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17

This is a summary of this Wikipedia article. A math book called 塵劫記【じんこうき】 published in 1627, was the first book that described (and probably defined) how to count large numbers in Japanese. In the first edition of the book, actually there was no "4-digit grouping" as we know today, at least for relatively small numbers (smaller than 1 極【ごく】). A different ...


16

中点 ・ is used to express listing. In English, it would be expressed with a comma and the word and. A・B・C   (Japanese) A, B, and C  (English) Japanese has a counterpart to the comma, that is 読点 、, but its use is different from a comma. Some people use 読点 for listing things like this: A、B、C but it is not standard. In horizontal writing, some ...


9

Numbers in English and most "western" languages are still influenced by Roman numerals, where 1000 = M = mille was the largest number that had its own, non-compound name. Japanese took its numerals originally from Chinese, where there is a separate character for "ten thousand". It also has characters for larger numbers, but groupings of 5 or more are ...


6

According to 非回答者 Cram all three into the bottommost block -- "す。」". The better schools, teachers and publishers will not accept any other method.


6

As @dainichi has suggested in his comment I think you could use ちょっと。おススメのお酒/日本酒ちょうだい。or ちょっと。おススメのお酒/日本酒持ってきて。or ちょっと。おススメのお酒/日本酒もらうわ。 etc. in a Japanese restaurant. If in [居酒屋]{いざかや} you would say [熱燗]{あつかん}つけて。 一本つけて。 [沢の鶴]{さわのつる}、[冷]{ひや}で。 etc., depending on what (type/brand) you want / how (hot/iced/warm/room temperature) you want ...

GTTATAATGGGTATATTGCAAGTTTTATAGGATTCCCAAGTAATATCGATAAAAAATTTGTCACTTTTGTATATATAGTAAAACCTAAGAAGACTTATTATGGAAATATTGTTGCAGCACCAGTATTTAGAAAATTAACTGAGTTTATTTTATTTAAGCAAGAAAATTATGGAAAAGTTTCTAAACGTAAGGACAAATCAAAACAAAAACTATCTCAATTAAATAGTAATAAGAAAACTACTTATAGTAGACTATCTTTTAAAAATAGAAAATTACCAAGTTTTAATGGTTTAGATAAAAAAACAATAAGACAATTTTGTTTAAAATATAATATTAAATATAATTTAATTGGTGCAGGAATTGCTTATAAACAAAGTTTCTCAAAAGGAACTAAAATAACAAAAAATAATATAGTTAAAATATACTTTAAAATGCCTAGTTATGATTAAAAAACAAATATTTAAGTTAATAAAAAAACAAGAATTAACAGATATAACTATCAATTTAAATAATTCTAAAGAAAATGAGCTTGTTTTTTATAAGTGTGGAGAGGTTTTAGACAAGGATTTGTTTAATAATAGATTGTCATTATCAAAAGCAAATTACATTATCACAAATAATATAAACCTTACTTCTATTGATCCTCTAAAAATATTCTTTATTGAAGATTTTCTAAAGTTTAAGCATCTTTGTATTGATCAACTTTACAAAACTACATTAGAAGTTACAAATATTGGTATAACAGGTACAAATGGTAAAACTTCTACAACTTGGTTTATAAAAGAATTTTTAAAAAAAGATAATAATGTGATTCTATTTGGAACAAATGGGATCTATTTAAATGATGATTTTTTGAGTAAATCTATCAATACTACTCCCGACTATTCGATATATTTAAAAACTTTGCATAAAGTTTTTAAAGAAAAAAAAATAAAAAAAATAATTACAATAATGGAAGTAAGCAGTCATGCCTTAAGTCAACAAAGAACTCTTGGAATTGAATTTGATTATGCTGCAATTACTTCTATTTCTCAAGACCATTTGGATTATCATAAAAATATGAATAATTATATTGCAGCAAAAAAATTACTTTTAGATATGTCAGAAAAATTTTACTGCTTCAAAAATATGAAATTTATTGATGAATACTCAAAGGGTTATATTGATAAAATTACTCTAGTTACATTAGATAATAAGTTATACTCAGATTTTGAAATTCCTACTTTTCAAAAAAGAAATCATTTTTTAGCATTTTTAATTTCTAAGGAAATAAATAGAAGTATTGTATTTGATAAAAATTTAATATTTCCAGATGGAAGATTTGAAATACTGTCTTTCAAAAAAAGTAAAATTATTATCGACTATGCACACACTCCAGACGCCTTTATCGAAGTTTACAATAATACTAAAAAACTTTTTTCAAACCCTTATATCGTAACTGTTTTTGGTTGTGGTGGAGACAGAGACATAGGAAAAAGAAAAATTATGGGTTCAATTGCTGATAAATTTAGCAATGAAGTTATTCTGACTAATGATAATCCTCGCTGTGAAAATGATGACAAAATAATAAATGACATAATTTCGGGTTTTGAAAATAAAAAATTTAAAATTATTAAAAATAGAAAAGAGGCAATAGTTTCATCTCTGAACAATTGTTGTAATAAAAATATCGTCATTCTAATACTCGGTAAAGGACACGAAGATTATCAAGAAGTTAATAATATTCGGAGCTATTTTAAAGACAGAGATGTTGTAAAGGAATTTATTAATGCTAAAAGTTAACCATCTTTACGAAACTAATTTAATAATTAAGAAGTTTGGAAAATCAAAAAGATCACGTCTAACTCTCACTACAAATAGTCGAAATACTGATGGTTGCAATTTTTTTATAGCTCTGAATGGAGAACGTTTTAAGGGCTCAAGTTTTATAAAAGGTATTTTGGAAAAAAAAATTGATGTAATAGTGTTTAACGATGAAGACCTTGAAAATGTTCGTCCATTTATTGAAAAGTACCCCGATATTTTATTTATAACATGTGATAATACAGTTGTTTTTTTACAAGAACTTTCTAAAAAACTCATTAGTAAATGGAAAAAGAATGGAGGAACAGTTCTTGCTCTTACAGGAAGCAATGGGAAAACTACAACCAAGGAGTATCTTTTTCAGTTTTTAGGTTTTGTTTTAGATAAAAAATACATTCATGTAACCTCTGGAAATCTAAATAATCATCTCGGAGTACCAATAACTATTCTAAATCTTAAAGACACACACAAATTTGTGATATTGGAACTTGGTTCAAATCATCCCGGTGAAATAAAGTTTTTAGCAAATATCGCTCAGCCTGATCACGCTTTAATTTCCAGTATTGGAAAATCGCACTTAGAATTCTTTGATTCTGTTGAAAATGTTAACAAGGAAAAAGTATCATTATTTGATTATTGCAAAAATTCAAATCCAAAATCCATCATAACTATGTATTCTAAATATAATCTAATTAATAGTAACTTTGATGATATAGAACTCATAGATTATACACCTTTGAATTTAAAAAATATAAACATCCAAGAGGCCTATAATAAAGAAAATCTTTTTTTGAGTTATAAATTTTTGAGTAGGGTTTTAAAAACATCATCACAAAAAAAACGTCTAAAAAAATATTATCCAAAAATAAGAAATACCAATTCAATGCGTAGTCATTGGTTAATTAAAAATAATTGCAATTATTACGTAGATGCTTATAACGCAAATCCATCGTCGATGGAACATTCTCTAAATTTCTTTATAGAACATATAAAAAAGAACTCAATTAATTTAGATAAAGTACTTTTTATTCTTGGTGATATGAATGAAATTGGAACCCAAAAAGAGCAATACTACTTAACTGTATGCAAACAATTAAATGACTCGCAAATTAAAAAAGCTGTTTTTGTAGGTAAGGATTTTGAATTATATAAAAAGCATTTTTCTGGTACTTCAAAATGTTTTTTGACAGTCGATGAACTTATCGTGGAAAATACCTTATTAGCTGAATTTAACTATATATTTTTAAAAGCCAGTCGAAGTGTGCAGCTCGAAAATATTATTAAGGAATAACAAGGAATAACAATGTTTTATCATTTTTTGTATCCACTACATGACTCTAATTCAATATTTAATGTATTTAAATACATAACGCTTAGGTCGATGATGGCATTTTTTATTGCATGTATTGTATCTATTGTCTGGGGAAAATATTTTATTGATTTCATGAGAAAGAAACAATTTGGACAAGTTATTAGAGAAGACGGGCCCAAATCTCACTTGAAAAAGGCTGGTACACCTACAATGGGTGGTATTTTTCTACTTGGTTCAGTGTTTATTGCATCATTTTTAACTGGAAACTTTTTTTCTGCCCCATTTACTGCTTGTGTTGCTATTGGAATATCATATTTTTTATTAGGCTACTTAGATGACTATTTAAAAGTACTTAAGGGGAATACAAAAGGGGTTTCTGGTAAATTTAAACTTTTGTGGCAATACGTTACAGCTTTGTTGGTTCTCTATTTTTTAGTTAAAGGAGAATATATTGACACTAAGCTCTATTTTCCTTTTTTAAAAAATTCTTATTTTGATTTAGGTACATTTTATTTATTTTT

6

When writing on a grid, they go in the upper right hand corner of the square below. Similarly, full-stops and commas (。、) also go in the upper right hand corner. At school, all Japanese first learn on such a grid. In normal handwriting, the distances become closer than on the grid, of course. (Also, 振り仮名 and Japanese "italicizing" (indicated by dots) go ...


5

Names of Japanese people have a specific spelling that may be in hiragana, katakana, kanji, or any mix thereof. You should spell their name as it is spelled, e.g. 「田中けい子」 (TANAKA Keiko). Names of foreigners are written in katakana, unless they have decided on the equivalent kanji they want to use. Or if they ask you to choose the kanji then do so paying ...


5

In Japanese calligraphy and penmanship, usually kana are written slightly smaller than kanji. Basically, the more strokes a character has, the larger it should be written for proper balance and appearance. This is because simple characters look larger than complicated ones with human eyes. This article says, "漢字:10、ひらがな:8、カナ・ローマ字・数字:7~6、特殊記号:6". Addition: ...


5

Usually, they should be the same size, but considering the history that okurigana used to be markings (like subscripts) on the Chinese text to add Japanese inflections, it is natural that they are written smaller than kanji. In fact, in caligraphy, it is usually said that hiragana should be written smaller than kanji.